The potential for a disease to pass from animals to people had been understood for millenniums, but it was not until the late 18th century, when Edward Jenner developed a vaccine for smallpox, that someone found a way to prevent it. The idea that government could take a systematic approach to fighting disease in animals to protect people did not take hold until the middle of the 20th century, when, according to a N.Y. Times obituary, Dr. James Steele led the way.
He helped establish mass vaccination and prevention programs in the United States for diseases like rabies and bovine brucellosis. After setting up federal programs, he helped start them at the state level. He visited dozens of countries to start veterinary public health programs and to help trace specific diseases, like Rift Valley fever in Nigeria, where he traveled in the 1970s. He constantly looked beyond his immediate field: in 1964, he published a paper titled “The Socioeconomic Responsibilities of Veterinary Medicine.”
He participated via Skype this summer at the annual conference of the American Veterinary Medical Association in Chicago during a lecture series, “The James Steele Challenge: A Better World Through One Health.” It focused on his lifelong passion: convincing people that economic prosperity was rooted in animal, human and environmental health. Scores of students cite him as their mentor.
In 1942, a year after Dr. Steele received his doctor of veterinary medicine degree from Michigan State University, he became one of the first veterinarians to receive a master’s degree in public health from Harvard. In 1945 he started the veterinary public health program at the United States Public Health Service in Washington. In 1947, he and the unit moved to Atlanta, to what is now called the Centers for Disease Control and Prevention.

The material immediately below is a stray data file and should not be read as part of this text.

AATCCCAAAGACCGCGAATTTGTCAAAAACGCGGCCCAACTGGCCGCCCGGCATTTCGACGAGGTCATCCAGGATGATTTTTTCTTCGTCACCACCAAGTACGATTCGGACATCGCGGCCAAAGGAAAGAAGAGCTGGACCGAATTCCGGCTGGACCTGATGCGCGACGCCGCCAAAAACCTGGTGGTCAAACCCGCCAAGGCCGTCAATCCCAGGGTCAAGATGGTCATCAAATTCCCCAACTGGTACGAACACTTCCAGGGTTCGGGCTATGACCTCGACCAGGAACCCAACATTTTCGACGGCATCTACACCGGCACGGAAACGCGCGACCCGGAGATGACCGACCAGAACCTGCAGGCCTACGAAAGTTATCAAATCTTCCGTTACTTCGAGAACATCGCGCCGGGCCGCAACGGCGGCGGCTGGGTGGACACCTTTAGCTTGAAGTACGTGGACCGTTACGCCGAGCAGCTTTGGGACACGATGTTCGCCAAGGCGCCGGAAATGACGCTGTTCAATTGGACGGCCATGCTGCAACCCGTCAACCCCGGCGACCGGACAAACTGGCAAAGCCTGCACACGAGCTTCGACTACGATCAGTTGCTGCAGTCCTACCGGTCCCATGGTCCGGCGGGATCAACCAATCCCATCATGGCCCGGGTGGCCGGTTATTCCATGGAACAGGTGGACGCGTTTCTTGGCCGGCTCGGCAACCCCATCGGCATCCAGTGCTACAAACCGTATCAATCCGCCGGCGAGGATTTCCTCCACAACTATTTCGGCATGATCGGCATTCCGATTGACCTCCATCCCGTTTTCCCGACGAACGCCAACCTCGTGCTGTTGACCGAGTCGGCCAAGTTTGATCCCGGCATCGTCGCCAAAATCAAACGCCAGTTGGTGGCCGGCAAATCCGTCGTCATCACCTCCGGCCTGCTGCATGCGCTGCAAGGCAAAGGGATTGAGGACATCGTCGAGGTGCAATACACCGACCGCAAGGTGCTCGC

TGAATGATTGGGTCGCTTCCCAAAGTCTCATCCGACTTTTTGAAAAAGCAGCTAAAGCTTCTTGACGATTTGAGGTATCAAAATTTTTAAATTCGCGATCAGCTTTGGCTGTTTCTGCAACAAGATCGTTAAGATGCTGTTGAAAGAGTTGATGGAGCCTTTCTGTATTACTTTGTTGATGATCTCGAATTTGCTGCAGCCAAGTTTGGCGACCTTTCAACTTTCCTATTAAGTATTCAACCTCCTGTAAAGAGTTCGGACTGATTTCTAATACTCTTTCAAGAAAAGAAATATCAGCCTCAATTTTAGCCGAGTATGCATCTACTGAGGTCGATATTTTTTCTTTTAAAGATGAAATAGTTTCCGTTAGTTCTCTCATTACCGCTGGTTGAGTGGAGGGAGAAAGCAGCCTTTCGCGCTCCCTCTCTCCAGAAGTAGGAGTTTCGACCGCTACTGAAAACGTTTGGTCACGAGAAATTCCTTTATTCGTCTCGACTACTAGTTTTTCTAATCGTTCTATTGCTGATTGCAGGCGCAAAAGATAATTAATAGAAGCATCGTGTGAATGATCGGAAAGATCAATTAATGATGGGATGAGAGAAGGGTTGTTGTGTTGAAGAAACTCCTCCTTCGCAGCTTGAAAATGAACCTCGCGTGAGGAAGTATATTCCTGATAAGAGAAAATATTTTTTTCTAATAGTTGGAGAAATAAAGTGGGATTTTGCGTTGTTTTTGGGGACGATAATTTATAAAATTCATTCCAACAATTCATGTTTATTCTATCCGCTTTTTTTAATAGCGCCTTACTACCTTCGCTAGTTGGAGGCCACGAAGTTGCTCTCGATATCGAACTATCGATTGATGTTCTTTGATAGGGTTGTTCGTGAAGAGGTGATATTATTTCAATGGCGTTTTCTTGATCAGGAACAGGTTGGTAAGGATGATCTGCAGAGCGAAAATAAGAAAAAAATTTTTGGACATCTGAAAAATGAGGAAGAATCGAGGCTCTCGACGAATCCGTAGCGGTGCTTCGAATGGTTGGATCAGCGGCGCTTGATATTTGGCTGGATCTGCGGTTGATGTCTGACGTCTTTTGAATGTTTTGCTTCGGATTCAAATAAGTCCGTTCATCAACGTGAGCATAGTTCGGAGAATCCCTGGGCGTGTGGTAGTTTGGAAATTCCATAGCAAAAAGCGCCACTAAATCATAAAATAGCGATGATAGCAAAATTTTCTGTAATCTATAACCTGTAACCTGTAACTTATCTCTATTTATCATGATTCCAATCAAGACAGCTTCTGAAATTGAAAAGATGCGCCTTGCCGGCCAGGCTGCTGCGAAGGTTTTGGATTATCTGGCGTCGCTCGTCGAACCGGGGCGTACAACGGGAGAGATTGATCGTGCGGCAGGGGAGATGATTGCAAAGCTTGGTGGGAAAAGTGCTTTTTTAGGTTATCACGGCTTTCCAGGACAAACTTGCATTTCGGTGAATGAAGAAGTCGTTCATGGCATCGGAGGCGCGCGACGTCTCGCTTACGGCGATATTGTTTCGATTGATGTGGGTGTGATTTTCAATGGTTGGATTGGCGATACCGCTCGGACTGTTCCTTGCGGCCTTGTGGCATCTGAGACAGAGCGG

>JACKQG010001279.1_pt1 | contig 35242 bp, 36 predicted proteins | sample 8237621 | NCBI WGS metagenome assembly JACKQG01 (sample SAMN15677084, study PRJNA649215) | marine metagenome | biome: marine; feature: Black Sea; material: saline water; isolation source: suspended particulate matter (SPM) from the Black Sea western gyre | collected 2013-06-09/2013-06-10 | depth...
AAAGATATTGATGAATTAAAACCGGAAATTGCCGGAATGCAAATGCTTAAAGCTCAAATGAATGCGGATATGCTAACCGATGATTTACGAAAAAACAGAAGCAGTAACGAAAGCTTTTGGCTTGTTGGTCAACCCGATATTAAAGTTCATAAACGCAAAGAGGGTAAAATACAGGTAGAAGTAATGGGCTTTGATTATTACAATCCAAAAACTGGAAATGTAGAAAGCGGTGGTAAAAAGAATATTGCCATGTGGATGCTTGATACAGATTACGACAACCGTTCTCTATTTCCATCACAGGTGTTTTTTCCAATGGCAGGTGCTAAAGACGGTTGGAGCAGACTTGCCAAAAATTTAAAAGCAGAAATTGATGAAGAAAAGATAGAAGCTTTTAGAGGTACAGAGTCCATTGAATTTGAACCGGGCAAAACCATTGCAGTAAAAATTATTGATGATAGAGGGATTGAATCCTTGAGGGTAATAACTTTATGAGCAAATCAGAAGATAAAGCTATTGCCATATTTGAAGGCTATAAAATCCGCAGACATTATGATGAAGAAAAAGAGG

Two years after that he went to work for the office of the surgeon general as chief veterinary officer. He became the nation’s first assistant surgeon general for veterinary affairs in 1968 and deputy assistant secretary for health and human services in 1970. The formal name for the types of diseases Dr. Steele dealt in, which pass from animals to humans, is zoonoses. While he had strong science and field experience — his interest in pursuing a veterinary degree increased after he helped investigate a brucellosis outbreak in a lab at Michigan State in the 1930s — his special talent was in finding practical ways to address disease on a large scale.
“He had to take all that science and translate it into a disease control program,” said Dr. Peter Cowen, who teaches epidemiology and public health in the college of veterinary medicine at North Carolina State University. “Jim took the science and protected public health.”
James Harlan Steele was born on April 3, 1913, in Chicago to James Hahn Steele and the former Lydia Norquist. He grew up, all the way to 6-foot-7, in Chicago, and stayed there into his 20s, selling insurance to help his family before he entered Michigan State.
In 1971, he became a professor at the University of Texas School of Public Health in Houston.
“The impact of veterinary research through the years has been startling,” he wrote in the 1960s. “It has opened vast areas of continents to animal husbandry, given a base to many industries and improved human nutrition beyond expectation. Probably in no other creative area has an investment returned so great a dividend for mankind.”
He retired in 1983. His survivors include his wife, Brigitte; his sons, Michael, James and David; and four grandchildren. His first wife, the former Aina Oberg, died in 1969.